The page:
Snoop Dogg believes it is time veteran rappers are lauded in the same regard as their rock and roll peers.
The Long Beach, California, native has three decades in the music industry under his belt, several timeless records, and is regarded as one of the godfathers of West Coast rap music. Now, at the age of 50, Snoop has joined forces with fellow hip-hop icons Ice Cube, 51, E-40, 53, and Too Short, 54, to form the group Mount Westmore. Each of the rappers has catalogs that span decades, showing the evolving nature of hip-hop and proving rappers can remain relevant even past the perceived prime of their youth.
When asked if there should be an age limit to rapping now that the once new genre has hip-hop veterans that are 50+, the West Coast reppin’ artist made it clear that he will continue making music no matter how old he is.
“I don’t see why because they don’t limit the Rolling Stones, they don’t limit those other groups that do it outside of our genre and we should be respected to the point that that conversation shouldn’t exist anymore,” the “Drop It Like It’s Hot” rapper told Rolling Stone “Music Now” podcast.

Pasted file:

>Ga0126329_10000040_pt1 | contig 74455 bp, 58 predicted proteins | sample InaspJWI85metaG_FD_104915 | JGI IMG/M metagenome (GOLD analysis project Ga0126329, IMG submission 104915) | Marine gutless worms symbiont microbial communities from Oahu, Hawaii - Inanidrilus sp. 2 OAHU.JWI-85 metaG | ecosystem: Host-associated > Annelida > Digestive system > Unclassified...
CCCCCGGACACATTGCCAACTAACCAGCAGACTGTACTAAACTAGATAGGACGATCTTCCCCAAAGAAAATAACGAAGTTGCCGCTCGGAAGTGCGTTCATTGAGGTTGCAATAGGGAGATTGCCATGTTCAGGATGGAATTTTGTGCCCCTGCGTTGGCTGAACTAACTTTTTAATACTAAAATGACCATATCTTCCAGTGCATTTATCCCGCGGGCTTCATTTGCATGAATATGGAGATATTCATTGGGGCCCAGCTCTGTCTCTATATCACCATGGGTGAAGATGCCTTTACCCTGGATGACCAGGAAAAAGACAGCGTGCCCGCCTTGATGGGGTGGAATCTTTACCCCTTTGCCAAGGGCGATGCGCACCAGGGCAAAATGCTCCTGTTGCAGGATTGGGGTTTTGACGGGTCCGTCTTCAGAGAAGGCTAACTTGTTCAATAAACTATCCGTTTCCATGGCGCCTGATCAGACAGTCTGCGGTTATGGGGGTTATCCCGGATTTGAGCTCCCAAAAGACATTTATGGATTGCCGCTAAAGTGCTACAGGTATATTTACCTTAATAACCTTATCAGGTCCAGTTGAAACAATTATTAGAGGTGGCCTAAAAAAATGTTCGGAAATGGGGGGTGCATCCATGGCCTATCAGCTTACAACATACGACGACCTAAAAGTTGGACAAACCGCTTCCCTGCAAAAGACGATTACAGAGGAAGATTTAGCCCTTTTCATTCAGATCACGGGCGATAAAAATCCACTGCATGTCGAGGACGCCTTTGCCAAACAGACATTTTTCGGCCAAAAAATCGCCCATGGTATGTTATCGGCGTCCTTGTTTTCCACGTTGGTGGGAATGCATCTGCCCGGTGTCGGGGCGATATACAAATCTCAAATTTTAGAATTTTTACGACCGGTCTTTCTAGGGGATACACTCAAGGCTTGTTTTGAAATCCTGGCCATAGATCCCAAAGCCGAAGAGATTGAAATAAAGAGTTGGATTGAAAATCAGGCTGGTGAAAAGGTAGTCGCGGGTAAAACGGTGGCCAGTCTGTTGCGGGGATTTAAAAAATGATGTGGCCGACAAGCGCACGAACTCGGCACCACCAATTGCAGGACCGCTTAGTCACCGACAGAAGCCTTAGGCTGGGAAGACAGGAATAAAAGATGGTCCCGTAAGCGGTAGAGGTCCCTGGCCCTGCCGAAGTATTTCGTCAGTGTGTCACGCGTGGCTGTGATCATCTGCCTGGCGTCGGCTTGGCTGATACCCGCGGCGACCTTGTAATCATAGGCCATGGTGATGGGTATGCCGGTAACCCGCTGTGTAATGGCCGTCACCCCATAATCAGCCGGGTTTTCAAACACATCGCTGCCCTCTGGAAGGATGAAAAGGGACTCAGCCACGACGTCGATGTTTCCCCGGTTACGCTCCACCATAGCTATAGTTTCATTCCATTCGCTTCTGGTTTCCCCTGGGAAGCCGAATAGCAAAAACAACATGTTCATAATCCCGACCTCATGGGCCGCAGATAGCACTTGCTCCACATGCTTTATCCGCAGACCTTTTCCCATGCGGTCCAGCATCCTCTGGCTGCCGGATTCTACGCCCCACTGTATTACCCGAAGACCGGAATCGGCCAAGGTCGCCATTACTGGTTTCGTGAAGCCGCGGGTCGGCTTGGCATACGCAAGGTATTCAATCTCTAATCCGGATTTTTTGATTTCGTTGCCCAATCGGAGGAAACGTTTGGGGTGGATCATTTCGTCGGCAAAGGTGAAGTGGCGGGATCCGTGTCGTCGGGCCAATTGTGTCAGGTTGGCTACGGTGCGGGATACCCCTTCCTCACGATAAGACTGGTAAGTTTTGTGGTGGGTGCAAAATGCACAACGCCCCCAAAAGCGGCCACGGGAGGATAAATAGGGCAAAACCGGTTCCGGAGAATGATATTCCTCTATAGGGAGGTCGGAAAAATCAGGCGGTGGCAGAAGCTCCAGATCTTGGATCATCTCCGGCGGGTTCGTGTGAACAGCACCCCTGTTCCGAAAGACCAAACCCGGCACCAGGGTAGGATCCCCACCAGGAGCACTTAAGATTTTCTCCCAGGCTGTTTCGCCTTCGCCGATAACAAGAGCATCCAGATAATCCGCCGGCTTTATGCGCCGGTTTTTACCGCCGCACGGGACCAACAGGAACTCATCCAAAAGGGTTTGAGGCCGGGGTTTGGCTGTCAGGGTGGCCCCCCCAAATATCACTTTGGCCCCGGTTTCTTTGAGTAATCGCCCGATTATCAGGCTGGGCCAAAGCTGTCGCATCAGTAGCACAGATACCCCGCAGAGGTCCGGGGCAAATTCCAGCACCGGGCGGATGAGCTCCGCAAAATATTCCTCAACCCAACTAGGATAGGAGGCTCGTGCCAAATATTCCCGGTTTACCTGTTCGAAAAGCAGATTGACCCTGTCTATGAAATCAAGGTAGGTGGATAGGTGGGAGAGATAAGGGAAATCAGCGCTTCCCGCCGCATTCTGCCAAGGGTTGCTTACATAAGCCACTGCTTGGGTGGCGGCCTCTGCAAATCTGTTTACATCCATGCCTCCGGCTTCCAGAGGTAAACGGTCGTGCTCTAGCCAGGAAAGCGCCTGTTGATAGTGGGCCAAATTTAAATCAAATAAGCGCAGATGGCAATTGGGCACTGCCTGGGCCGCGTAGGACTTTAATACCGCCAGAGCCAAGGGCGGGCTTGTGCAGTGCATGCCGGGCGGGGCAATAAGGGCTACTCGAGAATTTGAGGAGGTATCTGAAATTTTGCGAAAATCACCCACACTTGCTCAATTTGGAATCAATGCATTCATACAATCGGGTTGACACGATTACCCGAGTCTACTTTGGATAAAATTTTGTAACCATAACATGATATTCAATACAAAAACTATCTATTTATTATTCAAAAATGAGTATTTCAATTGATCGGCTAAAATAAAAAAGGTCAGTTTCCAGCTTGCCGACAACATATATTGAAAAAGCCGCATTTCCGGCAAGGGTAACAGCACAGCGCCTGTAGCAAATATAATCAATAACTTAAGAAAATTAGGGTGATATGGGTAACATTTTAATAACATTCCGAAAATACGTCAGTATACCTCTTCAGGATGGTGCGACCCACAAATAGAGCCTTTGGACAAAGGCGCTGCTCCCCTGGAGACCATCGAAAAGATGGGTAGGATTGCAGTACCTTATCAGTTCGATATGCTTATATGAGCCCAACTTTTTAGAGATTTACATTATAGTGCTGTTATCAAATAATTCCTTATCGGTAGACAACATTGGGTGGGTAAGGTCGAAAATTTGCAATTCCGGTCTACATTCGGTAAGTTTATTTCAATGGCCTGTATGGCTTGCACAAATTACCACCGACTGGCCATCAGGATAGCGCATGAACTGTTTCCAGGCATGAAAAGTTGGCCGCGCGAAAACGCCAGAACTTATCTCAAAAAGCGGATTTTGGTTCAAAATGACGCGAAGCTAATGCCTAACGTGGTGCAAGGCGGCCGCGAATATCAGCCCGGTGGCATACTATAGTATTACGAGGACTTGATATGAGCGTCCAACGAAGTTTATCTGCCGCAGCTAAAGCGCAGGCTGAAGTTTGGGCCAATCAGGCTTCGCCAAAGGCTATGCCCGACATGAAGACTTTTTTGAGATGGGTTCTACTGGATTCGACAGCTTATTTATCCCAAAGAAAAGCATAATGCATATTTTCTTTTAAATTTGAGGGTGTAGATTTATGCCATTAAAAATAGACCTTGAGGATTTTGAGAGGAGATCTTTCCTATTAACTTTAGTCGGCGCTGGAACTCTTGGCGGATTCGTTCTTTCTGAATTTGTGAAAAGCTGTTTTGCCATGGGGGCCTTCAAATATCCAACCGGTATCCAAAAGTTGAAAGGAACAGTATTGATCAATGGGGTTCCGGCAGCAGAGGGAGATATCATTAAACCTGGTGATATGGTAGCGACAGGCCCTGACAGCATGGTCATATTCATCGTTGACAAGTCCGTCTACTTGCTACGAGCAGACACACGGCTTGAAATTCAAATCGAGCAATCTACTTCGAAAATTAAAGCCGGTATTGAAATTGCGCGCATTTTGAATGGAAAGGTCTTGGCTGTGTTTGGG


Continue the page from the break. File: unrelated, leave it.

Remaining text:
Seemingly talking to hip hop fans, Snoop added, “Don’t put no time limit on how old we are or what we are, because we don’t look at the rockers and say, ‘Man, he got white hair now when he used to have black hair, and it’s all gray now.’”
He continued, “We love their music, we love them, we respect them, we come support them, we sing their music — diehard fans.” He added that when it comes to rappers the playing field should be no different in how the industry celebrates longevity. “We should get that same love in hip-hop because we created something that’s gonna last forever, and it’s generational.”
At the end of October, rappers LL Cool J and Shawn “Jay-Z” Carter were both inducted into the Rock and Roll Hall of Fame — a feat that was celebrated by music lovers across the board, considering the milestone forever etches artists as musical icons.
But when it comes to acknowledging rappers, the only institution that exists is a project still in its infancy called the Hip Hop Hall of Fame and Museum, which is expected to open sometime in 2023 in New York.
“You got rappers in the Rock and Roll Hall of Fame,” said Snoop. To date the only other rap acts inducted into the RHOF are Run DMC, Grandmaster Flash and the Furious Five, the Beastie Boys, Public Enemy, N.W.A. and Tupac Shakur.
“You ain’t got no m—f—n’ rock and rollers in the Rap Hall of Fame. So slow it down a little bit, and start putting some respect on our name and give us the respect for who we are,” he added, suggesting that rappers should be given the same courtesy to allow the Rap Hall of Fame reach the same level of prestige as the Rock Hall of Fame.
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